Gallery Space: Nostalgiagram
Photographer Giles Clement captures the soul of imperfection
By Kate LiebersPublished June 1, 2012
Giles Clement spent the spring transforming a pleasantly sparse apartment into an 18th century photo booth.
His tiny bathroom, porch and kitchen are functioning chemistry labs, stained and smelling of fermented ethanol. In the office, the closest thing to technology is a large format camera with an accordion-style shade linking the lens and the focusing screen. Sixteen finished portraits hang on one living room wall, Clement’s personal gallery.
Every room in the apartment is used to create a single photo.
The entire process can take up to an hour. At the apex of the endeavor, Clement’s subject must sit for four seconds, perfectly still.
That is the only kind of perfection he is looking for.
“At some point, whenever I pick up a (digital) camera, I know exactly what I’m going to get, and it just gets boring,” Clement said.
The wet plate method he currently employs is far less predictable. Water can bubble between the glass and the image. Alien flashes of light can manifest. Streaks can either stain or augment the actual image.
“I want there to be accidents,” he said. “A perfect photo doesn’t have any soul.”
Those “accidents,” more like surprises, are typically confined to the border of Clement’s portraits. The center captures a hauntingly crisp image, retains depth and emotion that is lacking in most photos.
The glass medium conjures a sensation similar to looking into a mirror. Except with Clement’s portraits, you are staring into the soul of a stranger.
“If someone’s uncomfortable with the way they feel about themselves, then I’m uncomfortable taking their picture,” Clement said. “What they’re thinking comes through in the photo.”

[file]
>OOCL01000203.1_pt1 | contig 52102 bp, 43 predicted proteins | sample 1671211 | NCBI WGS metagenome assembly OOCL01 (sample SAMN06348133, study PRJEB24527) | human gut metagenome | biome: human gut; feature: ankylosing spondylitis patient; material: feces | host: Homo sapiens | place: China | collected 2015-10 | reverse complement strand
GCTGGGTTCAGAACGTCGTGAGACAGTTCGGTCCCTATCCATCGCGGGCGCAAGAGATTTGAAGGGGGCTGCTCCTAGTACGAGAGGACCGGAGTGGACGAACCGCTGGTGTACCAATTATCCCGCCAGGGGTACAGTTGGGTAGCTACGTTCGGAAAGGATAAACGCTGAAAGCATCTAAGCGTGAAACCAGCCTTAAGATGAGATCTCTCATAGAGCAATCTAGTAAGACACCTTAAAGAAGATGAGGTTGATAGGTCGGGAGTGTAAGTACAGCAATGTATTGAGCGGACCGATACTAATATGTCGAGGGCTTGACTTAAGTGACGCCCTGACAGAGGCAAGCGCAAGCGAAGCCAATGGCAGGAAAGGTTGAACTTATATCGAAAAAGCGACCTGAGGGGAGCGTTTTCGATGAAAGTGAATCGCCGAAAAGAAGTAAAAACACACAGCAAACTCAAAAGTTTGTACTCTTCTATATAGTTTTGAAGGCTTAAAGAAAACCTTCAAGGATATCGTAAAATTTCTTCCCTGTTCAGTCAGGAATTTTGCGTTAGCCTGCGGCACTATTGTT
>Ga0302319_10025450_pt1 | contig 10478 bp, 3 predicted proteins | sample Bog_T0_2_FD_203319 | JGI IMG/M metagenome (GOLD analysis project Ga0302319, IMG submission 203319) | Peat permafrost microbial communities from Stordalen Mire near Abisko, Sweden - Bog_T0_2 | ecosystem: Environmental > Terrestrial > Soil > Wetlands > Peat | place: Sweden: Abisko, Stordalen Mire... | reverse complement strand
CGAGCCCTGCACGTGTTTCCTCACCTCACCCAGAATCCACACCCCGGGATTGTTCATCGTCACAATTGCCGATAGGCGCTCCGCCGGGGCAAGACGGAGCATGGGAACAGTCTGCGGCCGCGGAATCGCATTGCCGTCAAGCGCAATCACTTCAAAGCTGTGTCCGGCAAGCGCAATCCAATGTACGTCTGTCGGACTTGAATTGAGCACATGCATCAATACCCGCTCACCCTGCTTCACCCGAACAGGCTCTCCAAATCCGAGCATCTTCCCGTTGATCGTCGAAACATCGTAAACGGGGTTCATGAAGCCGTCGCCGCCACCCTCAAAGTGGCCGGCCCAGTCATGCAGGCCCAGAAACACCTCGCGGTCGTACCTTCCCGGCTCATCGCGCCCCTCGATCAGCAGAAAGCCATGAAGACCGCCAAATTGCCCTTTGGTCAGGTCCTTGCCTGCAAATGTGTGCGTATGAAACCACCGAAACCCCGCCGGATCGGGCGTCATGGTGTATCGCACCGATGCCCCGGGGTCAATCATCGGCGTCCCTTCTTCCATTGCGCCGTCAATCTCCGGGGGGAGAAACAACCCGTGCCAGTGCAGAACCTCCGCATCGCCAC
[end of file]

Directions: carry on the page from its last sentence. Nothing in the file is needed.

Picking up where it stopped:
In an era in which his generation is heedlessly snapping digital photos, often replacing cameras with smartphones, and regularly using filters to make mundane images instantly artistic, Clement is running backwards from this trend.
During his 10-year career as a photojournalist, Clement became all too familiar with the contemporary photographer’s tendency to mindlessly shoot hundreds of photos while on assignment. He operated on the logic that, the more photos are taken, the higher one’s chances of catching the perfect image.
Since transitioning to the wet plate method, Clement has gone from averaging 400 photos a day to about four.
The process, he said, gives him a new appreciation for taking a photo.
“I think it’s definitely made me a better photographer,” Clement said.
He considers himself the anti-Instagram. He even bought the web domain uninstagram.com, although he has not yet put it to use. Both techniques, the wet plates and photoshop filters, tap into a trend of nostalgic aesthetic. Yet whereas Instagram has become wildly popular, Clement doubts that wet plates will.
“It’s a gigantic pain in the ass. You should see my bathroom,” he joked.
He said the only ones who dare commit to the time-consuming and expensive hobby are “a small group of crazies.”
Clement hopes to bridge that gap between vintage and digital, scanning and selling the photos online. He also plans to turn his hobby into a commercial practice, inviting people to sit in front of his camera the same way important figures, war-torn lovers, and your great-great-great grandmother did.
Clement's work offers a refreshing reprieve from the click-and-go culture of pocket cameras.
“There’s enough people taking perfect photos with their phones,” he said.
He considers the wet plate method, which holds its photographer in an hour-long suspense, a bit more magical.
Clement’s portraits can be seen during the month of June at Wine on High, 789 N High St., and Old Familiar Barbershop, 116 Parsons Ave.